Updated: Nov 9
If you're in the cattle industry, you know every season is busy season. At the moment, fall sale season is in full swing, some folks are calving out, and others are dealing with the first snowfall of the season.
It's a busy time no doubt and spring will bring its own business. Luckily, there are a few things you can start working on this winter to prepare for your spring marketing efforts.
Develop a Marketing Strategy and Audience
This isn't as daunting a task as it may seem, in fact it's pretty straight forward.
Think about your operation's goals. What animals will you be marketing this spring? What type/region of producers will be interested in those animals? What sales/events will you be attending? These are just a few of the very basic questions you should start asking yourself to determine your marketing strategy.
Answering these questions will allow you to better define your audience. It's important to note, you may have several different audiences. For example, I've created campaigns for some of my clients that target two different audiences: commercial buyers and purebred buyers. These campaigns include streamlined ads that establish the client's brand with consistent design while including different information.
The ads targeting commercial cattlemen will feature images of the animals intended to be sold to commercial buyers, information on performance, breed specific benefits as well as information on crossbreeding. These ads may be placed in local cattlemen's publications, on fliers at sale barns/feed stores, or as targeted ads on social media.
Ads targeting purebred buyers will feature images of animals intended to be sold within the breed. These ads will have registration, pedigree, and performance information targeted towards purebred producers who are already familiar with the breed itself. These will be placed in breed specific publications, sent out through association email blasts and social media posts, or as target ads on social media.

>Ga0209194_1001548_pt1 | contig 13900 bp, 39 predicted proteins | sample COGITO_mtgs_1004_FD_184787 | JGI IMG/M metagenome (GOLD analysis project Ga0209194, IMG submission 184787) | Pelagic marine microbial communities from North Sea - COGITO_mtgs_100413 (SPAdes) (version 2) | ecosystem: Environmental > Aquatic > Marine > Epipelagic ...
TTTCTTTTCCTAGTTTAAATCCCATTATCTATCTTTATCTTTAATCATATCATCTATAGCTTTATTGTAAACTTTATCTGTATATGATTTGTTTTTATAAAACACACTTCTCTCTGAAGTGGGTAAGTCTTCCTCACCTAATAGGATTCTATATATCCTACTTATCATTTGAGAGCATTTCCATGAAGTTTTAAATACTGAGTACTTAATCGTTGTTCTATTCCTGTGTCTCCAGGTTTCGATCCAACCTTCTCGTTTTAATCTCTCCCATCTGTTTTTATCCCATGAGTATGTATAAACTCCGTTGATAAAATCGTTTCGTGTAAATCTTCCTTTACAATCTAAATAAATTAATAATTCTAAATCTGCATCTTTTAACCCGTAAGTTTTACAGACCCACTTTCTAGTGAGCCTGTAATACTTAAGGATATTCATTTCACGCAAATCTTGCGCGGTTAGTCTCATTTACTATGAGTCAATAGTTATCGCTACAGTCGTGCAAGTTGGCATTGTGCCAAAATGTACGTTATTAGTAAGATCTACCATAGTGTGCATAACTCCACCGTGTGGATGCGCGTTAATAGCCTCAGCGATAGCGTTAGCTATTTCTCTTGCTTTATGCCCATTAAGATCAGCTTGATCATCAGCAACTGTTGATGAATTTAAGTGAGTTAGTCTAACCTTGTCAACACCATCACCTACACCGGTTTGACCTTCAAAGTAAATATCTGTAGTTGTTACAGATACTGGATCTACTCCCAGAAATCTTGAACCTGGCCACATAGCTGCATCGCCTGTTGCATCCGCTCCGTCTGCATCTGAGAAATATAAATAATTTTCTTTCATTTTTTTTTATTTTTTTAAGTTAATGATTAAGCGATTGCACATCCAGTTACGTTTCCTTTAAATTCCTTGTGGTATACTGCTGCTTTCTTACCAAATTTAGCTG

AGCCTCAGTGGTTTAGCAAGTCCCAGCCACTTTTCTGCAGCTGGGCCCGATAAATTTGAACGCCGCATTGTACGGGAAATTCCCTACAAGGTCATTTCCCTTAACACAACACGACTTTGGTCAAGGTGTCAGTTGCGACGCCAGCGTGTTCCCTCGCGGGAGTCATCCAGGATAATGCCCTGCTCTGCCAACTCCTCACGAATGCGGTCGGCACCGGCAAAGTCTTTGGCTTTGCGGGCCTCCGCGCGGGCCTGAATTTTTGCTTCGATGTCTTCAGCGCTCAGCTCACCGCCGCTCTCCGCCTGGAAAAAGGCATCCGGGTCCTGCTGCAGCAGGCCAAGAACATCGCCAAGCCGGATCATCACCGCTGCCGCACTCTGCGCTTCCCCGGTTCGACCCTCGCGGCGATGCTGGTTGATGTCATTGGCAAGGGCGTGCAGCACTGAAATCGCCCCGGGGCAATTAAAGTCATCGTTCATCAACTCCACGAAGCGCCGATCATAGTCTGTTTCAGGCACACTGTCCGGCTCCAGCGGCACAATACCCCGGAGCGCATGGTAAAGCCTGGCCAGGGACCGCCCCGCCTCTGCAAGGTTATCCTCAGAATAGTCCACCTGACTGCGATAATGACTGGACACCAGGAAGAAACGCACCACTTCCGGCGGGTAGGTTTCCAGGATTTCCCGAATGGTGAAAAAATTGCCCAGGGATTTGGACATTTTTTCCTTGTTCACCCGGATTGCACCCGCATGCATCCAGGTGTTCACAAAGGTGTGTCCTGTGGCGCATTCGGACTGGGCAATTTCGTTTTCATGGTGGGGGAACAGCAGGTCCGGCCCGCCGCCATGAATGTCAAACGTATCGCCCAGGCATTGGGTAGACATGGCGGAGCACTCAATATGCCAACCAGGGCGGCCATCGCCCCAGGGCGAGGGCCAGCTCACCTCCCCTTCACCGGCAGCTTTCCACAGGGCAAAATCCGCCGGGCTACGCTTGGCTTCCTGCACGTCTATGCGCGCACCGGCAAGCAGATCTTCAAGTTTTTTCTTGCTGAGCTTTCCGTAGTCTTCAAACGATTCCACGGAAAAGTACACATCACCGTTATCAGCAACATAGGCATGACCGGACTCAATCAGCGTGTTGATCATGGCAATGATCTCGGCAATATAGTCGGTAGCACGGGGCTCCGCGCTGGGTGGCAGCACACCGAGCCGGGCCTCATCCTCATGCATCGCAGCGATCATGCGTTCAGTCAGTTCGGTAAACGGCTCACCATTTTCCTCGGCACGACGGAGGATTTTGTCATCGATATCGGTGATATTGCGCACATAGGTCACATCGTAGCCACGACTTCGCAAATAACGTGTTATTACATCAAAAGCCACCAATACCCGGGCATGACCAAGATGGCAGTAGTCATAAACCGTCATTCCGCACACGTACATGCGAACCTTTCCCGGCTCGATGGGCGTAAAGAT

Determine Your Budget
When determining your marketing budget there are several investments to consider. You will likely need high quality photos of the animals you intend to market. This may require hiring an experienced livestock photographer. A photo can make or break your ad so it's worth spending the money to get some good ones. There will be design fees for building advertisement campaigns. I typically create a campaign package to save clients money rather than charging a full design fee for each individual piece, but not every designer offers this option. If you intend to print fliers, banners, or brochures there will be printing costs to consider. You will also need to determine in which publications you plan to place an ad. Most publication websites have a media kit which will allow you to view advertisement sizes and pricing. And finally, you'll want to determine digital marketing options as email blasts and targeted social media ads also require an investment, these are typically pretty cost effective.
Marketing your animals is probably starting to sound expensive, but there's a reason I use the term "investment." When you consider costs, break it down per head. For example, if you spend $100 per head and you're selling 5 head. If your strategized marketing brings in just an extra $250 bid per animal, you've not just covered your marketing costs, but you've made an extra $750. Historically, my clients who have developed a strategy and marketed their animals leading up to a sale have sold well above sale averages and often as the top selling lots. Now, these are just examples and not guaranteed, but what is guaranteed is your brand's growth. When you start truly marketing your animals you do more than just sell those individuals; you let folks know who you are, where you are, and what you have to offer. That's huge. That's growth. That's future buyers. That's branding.